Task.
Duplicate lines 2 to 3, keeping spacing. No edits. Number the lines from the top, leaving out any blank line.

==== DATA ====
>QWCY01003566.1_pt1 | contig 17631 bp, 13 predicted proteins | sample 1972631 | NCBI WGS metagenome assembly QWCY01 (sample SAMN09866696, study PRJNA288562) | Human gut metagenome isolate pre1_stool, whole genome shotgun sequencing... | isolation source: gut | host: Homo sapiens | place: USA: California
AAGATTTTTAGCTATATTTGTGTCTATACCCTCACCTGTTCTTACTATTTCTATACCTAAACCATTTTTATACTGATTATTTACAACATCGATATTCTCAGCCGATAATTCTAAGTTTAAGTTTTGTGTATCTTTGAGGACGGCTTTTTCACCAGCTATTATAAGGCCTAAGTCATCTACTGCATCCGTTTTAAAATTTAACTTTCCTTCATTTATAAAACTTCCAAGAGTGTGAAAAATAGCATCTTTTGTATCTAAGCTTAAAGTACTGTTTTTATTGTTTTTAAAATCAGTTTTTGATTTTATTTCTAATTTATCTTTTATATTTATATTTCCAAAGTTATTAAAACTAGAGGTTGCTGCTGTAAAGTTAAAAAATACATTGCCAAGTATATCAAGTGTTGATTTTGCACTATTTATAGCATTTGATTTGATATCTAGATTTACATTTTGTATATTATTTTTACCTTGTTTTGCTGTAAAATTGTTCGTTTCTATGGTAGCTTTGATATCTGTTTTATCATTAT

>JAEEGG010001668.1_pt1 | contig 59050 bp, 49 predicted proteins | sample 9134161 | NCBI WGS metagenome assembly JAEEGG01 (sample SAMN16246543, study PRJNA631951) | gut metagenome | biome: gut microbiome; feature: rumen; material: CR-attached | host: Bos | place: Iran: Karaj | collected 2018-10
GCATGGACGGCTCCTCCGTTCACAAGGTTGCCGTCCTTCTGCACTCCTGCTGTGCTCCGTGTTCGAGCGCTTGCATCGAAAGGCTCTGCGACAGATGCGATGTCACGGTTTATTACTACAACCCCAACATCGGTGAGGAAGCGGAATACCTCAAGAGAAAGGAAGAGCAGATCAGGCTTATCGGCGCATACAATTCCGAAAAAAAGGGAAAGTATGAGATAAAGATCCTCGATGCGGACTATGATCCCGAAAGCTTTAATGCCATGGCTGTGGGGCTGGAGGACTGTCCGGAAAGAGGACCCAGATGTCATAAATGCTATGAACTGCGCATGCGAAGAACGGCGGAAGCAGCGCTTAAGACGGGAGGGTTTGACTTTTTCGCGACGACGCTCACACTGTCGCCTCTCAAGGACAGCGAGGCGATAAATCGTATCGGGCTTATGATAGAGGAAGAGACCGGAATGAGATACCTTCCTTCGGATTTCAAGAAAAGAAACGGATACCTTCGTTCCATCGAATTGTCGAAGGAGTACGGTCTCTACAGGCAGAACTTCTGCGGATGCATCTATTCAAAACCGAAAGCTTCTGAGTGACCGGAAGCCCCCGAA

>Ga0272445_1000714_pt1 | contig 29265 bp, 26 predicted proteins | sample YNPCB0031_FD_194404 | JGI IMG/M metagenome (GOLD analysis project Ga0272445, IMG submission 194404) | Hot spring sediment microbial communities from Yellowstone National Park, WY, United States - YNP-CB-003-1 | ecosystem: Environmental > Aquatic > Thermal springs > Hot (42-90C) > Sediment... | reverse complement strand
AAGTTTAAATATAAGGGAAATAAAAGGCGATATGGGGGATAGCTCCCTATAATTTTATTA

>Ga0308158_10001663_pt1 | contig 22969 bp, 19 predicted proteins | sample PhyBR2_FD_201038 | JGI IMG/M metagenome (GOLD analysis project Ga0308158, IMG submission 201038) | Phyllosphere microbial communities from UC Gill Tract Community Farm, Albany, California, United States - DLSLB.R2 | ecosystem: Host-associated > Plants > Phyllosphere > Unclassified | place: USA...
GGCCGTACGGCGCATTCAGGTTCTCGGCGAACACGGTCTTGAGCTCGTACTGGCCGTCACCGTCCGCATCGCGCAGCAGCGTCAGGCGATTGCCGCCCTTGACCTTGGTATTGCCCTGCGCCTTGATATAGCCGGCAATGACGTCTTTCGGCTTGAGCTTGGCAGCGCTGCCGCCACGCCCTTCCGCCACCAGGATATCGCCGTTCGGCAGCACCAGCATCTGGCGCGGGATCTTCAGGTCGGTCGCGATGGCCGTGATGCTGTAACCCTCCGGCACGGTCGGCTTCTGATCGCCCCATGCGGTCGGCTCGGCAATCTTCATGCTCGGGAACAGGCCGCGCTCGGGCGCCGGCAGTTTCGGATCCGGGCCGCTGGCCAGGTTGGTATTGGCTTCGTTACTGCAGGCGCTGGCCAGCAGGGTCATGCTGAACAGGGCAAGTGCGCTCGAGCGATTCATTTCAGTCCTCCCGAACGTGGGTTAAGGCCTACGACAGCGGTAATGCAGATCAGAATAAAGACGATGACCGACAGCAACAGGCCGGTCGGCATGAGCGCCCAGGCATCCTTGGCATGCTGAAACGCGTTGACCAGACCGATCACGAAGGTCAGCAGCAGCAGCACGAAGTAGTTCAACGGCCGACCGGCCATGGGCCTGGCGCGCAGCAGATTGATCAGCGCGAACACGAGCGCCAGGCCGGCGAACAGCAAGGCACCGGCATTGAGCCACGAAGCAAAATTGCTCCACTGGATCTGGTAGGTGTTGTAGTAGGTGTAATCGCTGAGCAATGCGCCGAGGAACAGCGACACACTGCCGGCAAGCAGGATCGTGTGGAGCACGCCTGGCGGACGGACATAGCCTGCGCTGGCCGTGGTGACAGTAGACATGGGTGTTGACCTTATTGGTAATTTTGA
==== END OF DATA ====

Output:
AAGATTTTTAGCTATATTTGTGTCTATACCCTCACCTGTTCTTACTATTTCTATACCTAAACCATTTTTATACTGATTATTTACAACATCGATATTCTCAGCCGATAATTCTAAGTTTAAGTTTTGTGTATCTTTGAGGACGGCTTTTTCACCAGCTATTATAAGGCCTAAGTCATCTACTGCATCCGTTTTAAAATTTAACTTTCCTTCATTTATAAAACTTCCAAGAGTGTGAAAAATAGCATCTTTTGTATCTAAGCTTAAAGTACTGTTTTTATTGTTTTTAAAATCAGTTTTTGATTTTATTTCTAATTTATCTTTTATATTTATATTTCCAAAGTTATTAAAACTAGAGGTTGCTGCTGTAAAGTTAAAAAATACATTGCCAAGTATATCAAGTGTTGATTTTGCACTATTTATAGCATTTGATTTGATATCTAGATTTACATTTTGTATATTATTTTTACCTTGTTTTGCTGTAAAATTGTTCGTTTCTATGGTAGCTTTGATATCTGTTTTATCATTAT

>JAEEGG010001668.1_pt1 | contig 59050 bp, 49 predicted proteins | sample 9134161 | NCBI WGS metagenome assembly JAEEGG01 (sample SAMN16246543, study PRJNA631951) | gut metagenome | biome: gut microbiome; feature: rumen; material: CR-attached | host: Bos | place: Iran: Karaj | collected 2018-10